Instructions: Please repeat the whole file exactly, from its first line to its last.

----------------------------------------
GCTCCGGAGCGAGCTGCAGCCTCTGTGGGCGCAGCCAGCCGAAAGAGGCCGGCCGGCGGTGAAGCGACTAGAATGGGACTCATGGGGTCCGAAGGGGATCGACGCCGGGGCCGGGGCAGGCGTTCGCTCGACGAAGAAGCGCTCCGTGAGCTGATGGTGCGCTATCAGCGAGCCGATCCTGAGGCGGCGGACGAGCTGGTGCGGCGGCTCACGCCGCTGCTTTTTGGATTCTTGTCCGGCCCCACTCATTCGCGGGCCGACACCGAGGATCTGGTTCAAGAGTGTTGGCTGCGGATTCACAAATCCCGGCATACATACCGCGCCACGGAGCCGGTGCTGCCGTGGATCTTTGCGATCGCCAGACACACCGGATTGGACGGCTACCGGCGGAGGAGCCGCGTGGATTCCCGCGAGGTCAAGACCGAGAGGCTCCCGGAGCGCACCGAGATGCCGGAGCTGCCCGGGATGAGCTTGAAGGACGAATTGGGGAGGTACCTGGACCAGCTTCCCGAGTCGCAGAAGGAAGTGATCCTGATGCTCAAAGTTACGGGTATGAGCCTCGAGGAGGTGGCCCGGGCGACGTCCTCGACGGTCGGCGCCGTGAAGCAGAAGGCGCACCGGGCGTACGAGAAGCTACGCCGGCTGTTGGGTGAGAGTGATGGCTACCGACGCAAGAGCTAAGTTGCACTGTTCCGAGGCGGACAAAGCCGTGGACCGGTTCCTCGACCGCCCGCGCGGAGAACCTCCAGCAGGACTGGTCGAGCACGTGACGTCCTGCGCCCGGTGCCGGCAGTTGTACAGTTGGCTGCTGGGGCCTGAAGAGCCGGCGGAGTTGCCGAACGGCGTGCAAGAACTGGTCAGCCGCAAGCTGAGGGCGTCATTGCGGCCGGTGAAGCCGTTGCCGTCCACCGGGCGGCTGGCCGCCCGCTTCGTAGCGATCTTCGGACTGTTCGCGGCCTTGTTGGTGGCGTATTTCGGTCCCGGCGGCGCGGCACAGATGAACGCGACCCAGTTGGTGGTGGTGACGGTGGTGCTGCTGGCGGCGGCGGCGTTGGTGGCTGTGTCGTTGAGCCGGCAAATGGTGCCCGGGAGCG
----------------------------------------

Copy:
GCTCCGGAGCGAGCTGCAGCCTCTGTGGGCGCAGCCAGCCGAAAGAGGCCGGCCGGCGGTGAAGCGACTAGAATGGGACTCATGGGGTCCGAAGGGGATCGACGCCGGGGCCGGGGCAGGCGTTCGCTCGACGAAGAAGCGCTCCGTGAGCTGATGGTGCGCTATCAGCGAGCCGATCCTGAGGCGGCGGACGAGCTGGTGCGGCGGCTCACGCCGCTGCTTTTTGGATTCTTGTCCGGCCCCACTCATTCGCGGGCCGACACCGAGGATCTGGTTCAAGAGTGTTGGCTGCGGATTCACAAATCCCGGCATACATACCGCGCCACGGAGCCGGTGCTGCCGTGGATCTTTGCGATCGCCAGACACACCGGATTGGACGGCTACCGGCGGAGGAGCCGCGTGGATTCCCGCGAGGTCAAGACCGAGAGGCTCCCGGAGCGCACCGAGATGCCGGAGCTGCCCGGGATGAGCTTGAAGGACGAATTGGGGAGGTACCTGGACCAGCTTCCCGAGTCGCAGAAGGAAGTGATCCTGATGCTCAAAGTTACGGGTATGAGCCTCGAGGAGGTGGCCCGGGCGACGTCCTCGACGGTCGGCGCCGTGAAGCAGAAGGCGCACCGGGCGTACGAGAAGCTACGCCGGCTGTTGGGTGAGAGTGATGGCTACCGACGCAAGAGCTAAGTTGCACTGTTCCGAGGCGGACAAAGCCGTGGACCGGTTCCTCGACCGCCCGCGCGGAGAACCTCCAGCAGGACTGGTCGAGCACGTGACGTCCTGCGCCCGGTGCCGGCAGTTGTACAGTTGGCTGCTGGGGCCTGAAGAGCCGGCGGAGTTGCCGAACGGCGTGCAAGAACTGGTCAGCCGCAAGCTGAGGGCGTCATTGCGGCCGGTGAAGCCGTTGCCGTCCACCGGGCGGCTGGCCGCCCGCTTCGTAGCGATCTTCGGACTGTTCGCGGCCTTGTTGGTGGCGTATTTCGGTCCCGGCGGCGCGGCACAGATGAACGCGACCCAGTTGGTGGTGGTGACGGTGGTGCTGCTGGCGGCGGCGGCGTTGGTGGCTGTGTCGTTGAGCCGGCAAATGGTGCCCGGGAGCG